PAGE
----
Much is made in literature of the human heart. A marvelous contraption, it is comprised of four chambers, there are the left and right sides, of course, each comprised of a ventricle and an atrium. The atria serve as antechambers, the waiting rooms of the heart, where the blood is marshaled and staged for its eventual entry into the real workplace, the ventricle, where it shall dally only for the briefest of time before being propelled out to ferry oxygen to the many constituent parts of the body.
Maximilian had a heart, but it was often said that Max’s heart had many more chambers than yours or mine. Max had a heart with at least forty chambers, by his reckoning. You see, Max had figured out that into each chamber of each heart one love could fit. He reasoned that a typical person could harbor a few loves at once. There would be two, two precious ones, which could tarry in the atria, and two others, two turgid ones, which could rush through the ventricles. A man, by Max’s theory, could husband the love for his wife and his mother, preserve it, and yet have a place for the fleeting lust for a mistress or a waitress, or both.
Max was no mere man. Max was sure that he had his forty chambers in his heart, and Max set about finding a love to fill each of them. As his heart was no larger than the average man’s, it necessarily had much smaller chambers. Thus, he harbored much smaller loves. Rather than a lavish boudoir, a chamber in Max’s heart resembled a bus shelter or phone booth. The loves he sequestered there would thus be more modest, if they were to last, or more abrupt, if they were to be intense. This is all a delicate balancing act, and this required Max’s utmost attention if he were to maintain even the slightest degree of decorum.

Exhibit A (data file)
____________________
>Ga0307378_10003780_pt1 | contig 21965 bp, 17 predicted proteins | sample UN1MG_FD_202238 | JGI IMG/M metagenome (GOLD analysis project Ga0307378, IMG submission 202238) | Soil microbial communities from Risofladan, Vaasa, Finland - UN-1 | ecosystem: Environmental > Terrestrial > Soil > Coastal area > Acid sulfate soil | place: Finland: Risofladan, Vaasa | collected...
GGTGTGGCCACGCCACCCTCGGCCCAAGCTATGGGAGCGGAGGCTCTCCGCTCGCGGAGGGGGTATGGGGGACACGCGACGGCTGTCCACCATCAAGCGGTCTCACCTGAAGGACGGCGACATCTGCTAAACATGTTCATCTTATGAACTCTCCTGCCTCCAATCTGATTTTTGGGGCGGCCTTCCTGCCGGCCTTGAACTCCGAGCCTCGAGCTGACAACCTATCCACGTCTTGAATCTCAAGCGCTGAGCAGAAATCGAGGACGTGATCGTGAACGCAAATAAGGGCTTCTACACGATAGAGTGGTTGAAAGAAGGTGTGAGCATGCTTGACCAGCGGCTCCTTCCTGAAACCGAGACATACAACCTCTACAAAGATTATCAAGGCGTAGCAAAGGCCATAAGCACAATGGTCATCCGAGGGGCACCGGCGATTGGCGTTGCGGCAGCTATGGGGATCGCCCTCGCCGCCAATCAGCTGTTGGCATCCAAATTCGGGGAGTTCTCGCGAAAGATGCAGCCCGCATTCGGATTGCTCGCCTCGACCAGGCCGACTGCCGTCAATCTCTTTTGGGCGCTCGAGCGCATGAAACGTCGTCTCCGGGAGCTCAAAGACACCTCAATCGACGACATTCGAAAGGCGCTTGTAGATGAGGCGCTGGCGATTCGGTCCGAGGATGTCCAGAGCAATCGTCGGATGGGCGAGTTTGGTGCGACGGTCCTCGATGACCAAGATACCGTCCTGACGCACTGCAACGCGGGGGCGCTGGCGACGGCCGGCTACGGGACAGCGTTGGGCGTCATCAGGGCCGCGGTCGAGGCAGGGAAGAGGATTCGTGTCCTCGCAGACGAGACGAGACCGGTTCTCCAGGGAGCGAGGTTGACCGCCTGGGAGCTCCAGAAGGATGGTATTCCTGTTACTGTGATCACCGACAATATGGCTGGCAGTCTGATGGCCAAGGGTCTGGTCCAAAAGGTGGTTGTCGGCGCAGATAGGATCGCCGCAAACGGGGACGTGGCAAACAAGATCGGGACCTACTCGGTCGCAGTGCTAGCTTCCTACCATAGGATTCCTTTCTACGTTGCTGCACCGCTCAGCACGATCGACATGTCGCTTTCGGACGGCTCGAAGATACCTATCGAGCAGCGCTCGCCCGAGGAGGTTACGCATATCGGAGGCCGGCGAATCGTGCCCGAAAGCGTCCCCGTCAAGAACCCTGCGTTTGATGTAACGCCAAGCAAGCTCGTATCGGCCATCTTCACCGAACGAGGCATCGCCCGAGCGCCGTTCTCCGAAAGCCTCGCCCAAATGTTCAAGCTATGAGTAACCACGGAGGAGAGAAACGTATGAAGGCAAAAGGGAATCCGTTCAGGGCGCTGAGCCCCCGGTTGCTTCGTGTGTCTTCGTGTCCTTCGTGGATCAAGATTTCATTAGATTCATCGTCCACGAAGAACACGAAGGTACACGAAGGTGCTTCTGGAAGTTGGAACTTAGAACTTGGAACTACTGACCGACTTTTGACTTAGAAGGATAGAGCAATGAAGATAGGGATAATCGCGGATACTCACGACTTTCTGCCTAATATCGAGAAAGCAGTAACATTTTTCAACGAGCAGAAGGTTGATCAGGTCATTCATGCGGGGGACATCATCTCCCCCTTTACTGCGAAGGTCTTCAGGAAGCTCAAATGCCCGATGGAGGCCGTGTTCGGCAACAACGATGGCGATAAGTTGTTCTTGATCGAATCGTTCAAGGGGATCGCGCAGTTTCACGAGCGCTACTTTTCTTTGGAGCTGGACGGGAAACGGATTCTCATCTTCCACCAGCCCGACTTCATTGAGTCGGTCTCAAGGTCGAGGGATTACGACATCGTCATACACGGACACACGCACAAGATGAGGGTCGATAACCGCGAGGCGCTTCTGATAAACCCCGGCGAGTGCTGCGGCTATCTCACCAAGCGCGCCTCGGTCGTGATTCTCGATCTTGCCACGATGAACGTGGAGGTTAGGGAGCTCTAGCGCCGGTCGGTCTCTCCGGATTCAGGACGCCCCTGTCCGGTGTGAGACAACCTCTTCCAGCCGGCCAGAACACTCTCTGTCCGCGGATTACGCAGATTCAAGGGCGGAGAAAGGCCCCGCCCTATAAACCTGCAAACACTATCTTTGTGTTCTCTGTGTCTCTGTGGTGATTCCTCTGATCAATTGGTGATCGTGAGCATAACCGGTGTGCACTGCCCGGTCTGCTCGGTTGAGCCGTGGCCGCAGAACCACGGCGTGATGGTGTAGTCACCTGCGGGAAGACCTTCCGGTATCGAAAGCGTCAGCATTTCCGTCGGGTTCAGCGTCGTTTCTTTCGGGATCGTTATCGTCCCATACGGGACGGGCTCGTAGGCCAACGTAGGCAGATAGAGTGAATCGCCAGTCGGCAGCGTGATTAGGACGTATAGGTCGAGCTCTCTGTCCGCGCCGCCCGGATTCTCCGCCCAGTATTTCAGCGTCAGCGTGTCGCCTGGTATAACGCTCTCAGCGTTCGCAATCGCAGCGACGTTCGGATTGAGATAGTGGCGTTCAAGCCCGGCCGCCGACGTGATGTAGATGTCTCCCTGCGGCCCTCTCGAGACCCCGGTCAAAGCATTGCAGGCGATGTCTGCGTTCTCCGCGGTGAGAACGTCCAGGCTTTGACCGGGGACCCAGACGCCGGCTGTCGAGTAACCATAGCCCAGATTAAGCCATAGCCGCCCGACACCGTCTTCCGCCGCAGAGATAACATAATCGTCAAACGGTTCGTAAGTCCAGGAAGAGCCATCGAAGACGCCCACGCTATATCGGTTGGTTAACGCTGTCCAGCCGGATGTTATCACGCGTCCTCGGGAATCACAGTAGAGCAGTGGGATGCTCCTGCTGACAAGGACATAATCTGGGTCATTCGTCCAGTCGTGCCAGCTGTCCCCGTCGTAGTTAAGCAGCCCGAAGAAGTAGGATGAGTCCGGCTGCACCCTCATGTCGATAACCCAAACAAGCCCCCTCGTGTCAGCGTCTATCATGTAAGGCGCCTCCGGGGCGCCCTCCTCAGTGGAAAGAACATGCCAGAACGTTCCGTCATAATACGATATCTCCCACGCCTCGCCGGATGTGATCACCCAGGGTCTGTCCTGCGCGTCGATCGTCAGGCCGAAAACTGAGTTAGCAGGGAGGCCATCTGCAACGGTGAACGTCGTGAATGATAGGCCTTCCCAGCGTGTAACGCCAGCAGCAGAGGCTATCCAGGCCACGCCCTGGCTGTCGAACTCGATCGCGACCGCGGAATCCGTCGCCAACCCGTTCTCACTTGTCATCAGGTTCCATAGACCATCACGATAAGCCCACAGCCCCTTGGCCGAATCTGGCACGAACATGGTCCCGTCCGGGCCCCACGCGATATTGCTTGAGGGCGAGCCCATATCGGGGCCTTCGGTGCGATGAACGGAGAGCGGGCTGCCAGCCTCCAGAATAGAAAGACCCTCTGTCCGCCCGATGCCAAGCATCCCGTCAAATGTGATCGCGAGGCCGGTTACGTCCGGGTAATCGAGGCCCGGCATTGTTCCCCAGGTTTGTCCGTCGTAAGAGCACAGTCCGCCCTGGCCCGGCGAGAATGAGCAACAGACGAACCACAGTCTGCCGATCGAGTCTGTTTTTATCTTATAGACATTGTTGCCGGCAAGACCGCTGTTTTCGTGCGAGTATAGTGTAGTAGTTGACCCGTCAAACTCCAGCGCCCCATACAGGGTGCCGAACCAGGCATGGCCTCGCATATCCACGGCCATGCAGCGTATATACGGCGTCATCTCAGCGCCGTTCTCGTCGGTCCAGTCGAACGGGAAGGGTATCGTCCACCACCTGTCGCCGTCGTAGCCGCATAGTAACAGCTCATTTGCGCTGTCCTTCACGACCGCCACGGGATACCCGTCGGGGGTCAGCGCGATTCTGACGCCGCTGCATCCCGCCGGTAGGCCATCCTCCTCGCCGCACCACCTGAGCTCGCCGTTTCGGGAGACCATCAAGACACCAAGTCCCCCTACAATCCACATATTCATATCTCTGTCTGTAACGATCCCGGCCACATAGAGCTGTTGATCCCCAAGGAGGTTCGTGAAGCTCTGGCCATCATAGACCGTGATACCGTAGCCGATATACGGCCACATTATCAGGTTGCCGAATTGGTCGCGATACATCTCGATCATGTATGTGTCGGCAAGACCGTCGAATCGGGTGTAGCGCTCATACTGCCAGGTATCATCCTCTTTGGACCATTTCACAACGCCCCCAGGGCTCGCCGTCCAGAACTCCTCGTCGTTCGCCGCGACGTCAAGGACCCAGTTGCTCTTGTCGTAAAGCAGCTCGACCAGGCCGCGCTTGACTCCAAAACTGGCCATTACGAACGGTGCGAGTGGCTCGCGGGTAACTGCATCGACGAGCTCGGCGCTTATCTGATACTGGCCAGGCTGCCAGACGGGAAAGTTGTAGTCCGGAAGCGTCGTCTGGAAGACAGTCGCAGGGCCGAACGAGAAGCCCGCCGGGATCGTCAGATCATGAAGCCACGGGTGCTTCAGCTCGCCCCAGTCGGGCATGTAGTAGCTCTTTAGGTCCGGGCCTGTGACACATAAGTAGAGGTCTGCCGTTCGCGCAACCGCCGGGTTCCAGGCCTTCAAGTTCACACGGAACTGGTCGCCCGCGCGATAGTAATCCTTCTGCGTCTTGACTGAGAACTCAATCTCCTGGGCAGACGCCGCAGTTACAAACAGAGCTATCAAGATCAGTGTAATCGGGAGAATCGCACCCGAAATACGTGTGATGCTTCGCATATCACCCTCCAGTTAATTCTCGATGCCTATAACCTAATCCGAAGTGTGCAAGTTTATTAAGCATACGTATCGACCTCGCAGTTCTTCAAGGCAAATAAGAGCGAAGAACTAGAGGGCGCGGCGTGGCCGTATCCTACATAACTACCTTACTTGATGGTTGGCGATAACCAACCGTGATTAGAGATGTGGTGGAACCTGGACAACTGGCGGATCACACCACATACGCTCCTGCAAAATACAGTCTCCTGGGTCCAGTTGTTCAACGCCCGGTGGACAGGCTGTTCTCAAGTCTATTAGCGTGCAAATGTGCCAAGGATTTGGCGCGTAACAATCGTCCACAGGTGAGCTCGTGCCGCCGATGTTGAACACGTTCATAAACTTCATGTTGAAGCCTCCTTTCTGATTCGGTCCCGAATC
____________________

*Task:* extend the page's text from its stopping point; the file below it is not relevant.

Because of the peculiar demands of maintenance his heart imposed upon him, Max had learned to avoid those deep and broad loves. That would never fit within one of the countless chambers under his leasehold. No, Max would seek the shallow, the fleeting, those briefest and most transient of affairs. Whenever he would start to fall in love, in love, Max would remind himself of the massive amount of housekeeping which would be involved merely to arrange accommodations for this love.
He would imagine the swarms of romantic white blood cells sent in to evict excess or dilatory loves to make way for the new large one, and the lymphatic moving crews required to clear away the detritus. He would think of the security deposits to be processed… By the time Max was done with his cardiac bookkeeping he would have lost all interest in this new, larger love. He would go back to the small loves.
The small loves, they always seemed to keep him company anyway. They made only small demands upon him. They gave him small delights. They left only a little scar tissue. They couldn’t even be missed.
And neither, it seemed, could Max.